First, I would encourage DFO scientists and biologists to initiate new research projects and experiments, for example on smolt predation, and truly collaborate with non-DFO partners, such as CAST, to address important management needs. These are questions such as how effective is catch-and-release is for improving salmon populations in specific rivers? Could it be practised in an entire river catchment? Would it realize improved adult survival and returns? Might even closures to any form of exploitation, whether commercial, recreational, or subsistence, for two to three generational cycles be effective?
Second, we should prioritize salmon management in rivers with a realistic view to what is likely to occur within 10 to 25 years, including more emphasis on northern rivers where stocks are stable or increasing but poorly monitored.
With that I would like to conclude, and I'm happy to answer any questions from the committee.
Mr. Chairman, committee members, support staff, and fellow presenters, it's an honour to appear before this important resource committee to discuss the issue of wild Atlantic salmon. This committee may, through its report, do much to help restore this vital species.
By way of background, I live on the main Southwest Miramichi River, as did my ancestors for the past 200 years. Since our arrival, like our neighbours, we have always in one way or another been dependent on Atlantic salmon for food, employment, or recreation. This species is, and has been, as much a part of our lives as the forests that surround the river valley, the river, and the air.
Like others, I have angled for salmon, guided sports fishermen and women, and worked in various capacities to help conserve and enhance this signal species. Being minister of natural resources from 1987 to 1991 afforded me the opportunity to make some progress for the salmon by instituting province-wide fish habitat enhancement programs, working with dedicated volunteers in initiating river cleanups, maintaining existing salmon barriers, establishing two new salmon barriers, and working co-operatively with the federal government to facilitate one first nation's entry into angling outfitting rather than net-based salmon harvest. Discussions were under way with several others when I retired from politics. An offshoot of those discussions was the establishment of an aboriginal enforcement arm regulating local fisheries on their waters.
During my political life, and later as a writer and researcher, I've spoken to the salmon elders, some of whom had been involved in the river fishery for more than 70 years. From this, I determined that not all knowledge is learned in the classroom. We have much to learn from their wisdom and knowledge.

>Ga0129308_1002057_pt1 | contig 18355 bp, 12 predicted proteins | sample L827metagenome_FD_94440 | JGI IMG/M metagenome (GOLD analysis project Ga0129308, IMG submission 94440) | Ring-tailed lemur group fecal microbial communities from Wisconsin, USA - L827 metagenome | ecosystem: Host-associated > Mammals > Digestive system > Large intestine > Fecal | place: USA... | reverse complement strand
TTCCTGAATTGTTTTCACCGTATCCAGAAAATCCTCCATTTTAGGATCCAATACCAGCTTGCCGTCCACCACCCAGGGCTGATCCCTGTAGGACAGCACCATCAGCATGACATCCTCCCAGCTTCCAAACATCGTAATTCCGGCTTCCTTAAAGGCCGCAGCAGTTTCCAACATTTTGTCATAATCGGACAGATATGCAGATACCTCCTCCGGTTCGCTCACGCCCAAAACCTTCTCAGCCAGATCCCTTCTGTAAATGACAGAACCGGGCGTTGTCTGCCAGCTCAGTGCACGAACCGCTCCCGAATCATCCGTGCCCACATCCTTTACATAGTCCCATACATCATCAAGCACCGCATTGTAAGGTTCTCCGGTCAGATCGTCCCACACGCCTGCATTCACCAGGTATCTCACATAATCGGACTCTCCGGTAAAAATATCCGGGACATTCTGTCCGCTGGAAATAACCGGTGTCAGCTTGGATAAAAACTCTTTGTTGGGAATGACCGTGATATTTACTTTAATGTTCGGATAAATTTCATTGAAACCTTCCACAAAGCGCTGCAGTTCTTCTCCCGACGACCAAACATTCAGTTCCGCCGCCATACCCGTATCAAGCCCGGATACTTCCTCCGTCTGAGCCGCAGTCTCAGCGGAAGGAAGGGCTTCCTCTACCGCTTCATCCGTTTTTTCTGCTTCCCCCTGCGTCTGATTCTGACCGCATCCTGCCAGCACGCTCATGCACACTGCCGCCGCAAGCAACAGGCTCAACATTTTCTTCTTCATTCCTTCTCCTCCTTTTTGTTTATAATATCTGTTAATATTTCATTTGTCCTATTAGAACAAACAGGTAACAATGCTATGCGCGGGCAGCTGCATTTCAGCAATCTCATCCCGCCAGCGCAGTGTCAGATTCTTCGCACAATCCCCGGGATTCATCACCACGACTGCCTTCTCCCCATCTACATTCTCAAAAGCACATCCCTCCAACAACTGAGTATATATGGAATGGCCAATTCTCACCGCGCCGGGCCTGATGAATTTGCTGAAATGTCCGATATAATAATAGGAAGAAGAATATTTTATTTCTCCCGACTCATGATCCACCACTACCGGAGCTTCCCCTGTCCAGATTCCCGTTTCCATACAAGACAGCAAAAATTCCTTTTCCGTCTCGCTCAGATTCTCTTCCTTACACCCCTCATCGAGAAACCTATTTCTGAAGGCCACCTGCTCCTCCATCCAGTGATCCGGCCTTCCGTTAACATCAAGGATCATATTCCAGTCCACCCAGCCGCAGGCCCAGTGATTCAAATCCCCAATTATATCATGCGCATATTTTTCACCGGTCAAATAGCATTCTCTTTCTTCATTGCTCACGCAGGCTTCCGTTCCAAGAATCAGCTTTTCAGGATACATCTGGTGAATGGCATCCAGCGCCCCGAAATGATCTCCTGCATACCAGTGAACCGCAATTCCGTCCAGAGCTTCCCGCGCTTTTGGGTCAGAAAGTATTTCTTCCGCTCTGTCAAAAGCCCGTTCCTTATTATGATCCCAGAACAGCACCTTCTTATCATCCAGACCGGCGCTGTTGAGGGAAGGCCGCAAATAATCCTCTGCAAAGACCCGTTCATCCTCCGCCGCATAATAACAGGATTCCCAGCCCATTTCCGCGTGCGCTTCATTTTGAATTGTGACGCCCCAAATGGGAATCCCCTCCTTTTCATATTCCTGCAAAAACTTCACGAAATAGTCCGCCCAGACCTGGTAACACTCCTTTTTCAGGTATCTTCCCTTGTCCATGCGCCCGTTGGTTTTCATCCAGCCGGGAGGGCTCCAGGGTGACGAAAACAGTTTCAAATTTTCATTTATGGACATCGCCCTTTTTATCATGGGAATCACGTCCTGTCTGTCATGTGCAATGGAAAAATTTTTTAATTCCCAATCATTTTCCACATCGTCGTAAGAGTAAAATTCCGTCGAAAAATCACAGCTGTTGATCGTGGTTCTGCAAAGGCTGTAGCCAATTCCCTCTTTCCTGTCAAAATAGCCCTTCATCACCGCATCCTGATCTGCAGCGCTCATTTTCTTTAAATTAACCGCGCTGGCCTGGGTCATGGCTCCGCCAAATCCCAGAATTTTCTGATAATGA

All of these various experiences have led me to the following conclusions. The sophisticated Atlantic salmon, which exhibits remarkable survival skills and adaptability, faces a deteriorating environment and increased threats in its spawning rivers, migratory routes, and ocean feeding zones. Much of the distressed environment is the fault of human activity, while some of it can be attributed to natural, earth-generated changes. All we can do is address those things we can change, and begin now to assure the best results.
Some of the problems at home begin with the spawning streams themselves. Two of the greatest threats are habitat destruction by intrusive industrial forestry practices resulting in warming of river water and subsequent siltation of gravel spawning beds, and improper road construction with similar consequences. I want to point out that this isn't necessarily something that only large companies do. It's done on private woodlots, as well.
River warming results when there's destruction of cold-water springs that feed into small streams that eventually end up in main rivers. Reduction of protective shading setback barriers are another part of the problem. Salmon are a cold-water species that die when river temperatures rise into the eighties. Keeping the rivers cold is equivalent to closing the fridge and freezer doors at home. We've been leaving our river door open.
Another problem is the virtual elimination of federal and provincial fisheries officers present along salmon rivers, which allows poachers freedom to illegally harvest large numbers of salmon from remaining cold-water pools, reducing substantially the number of large multi-winter spawners that lay their eggs to begin another life cycle. I can remember when there would be two wardens watching three salmon pools that were put together. Now there are none.
Other threats to salmon are rapid population increases of salmon-predator species, like striped bass, merganser ducks, cormorants, and seals. Current management practices have allowed an imbalance in these species' numbers, which threatens the salmon's existence. Of course, it is well established that international overfishing of salmon on its feeding grounds reduces their numbers as well.
The first step in the restoration project for this federal government is to become involved in a number of ways to fulfill its leadership role in fish management. The first part begins at home.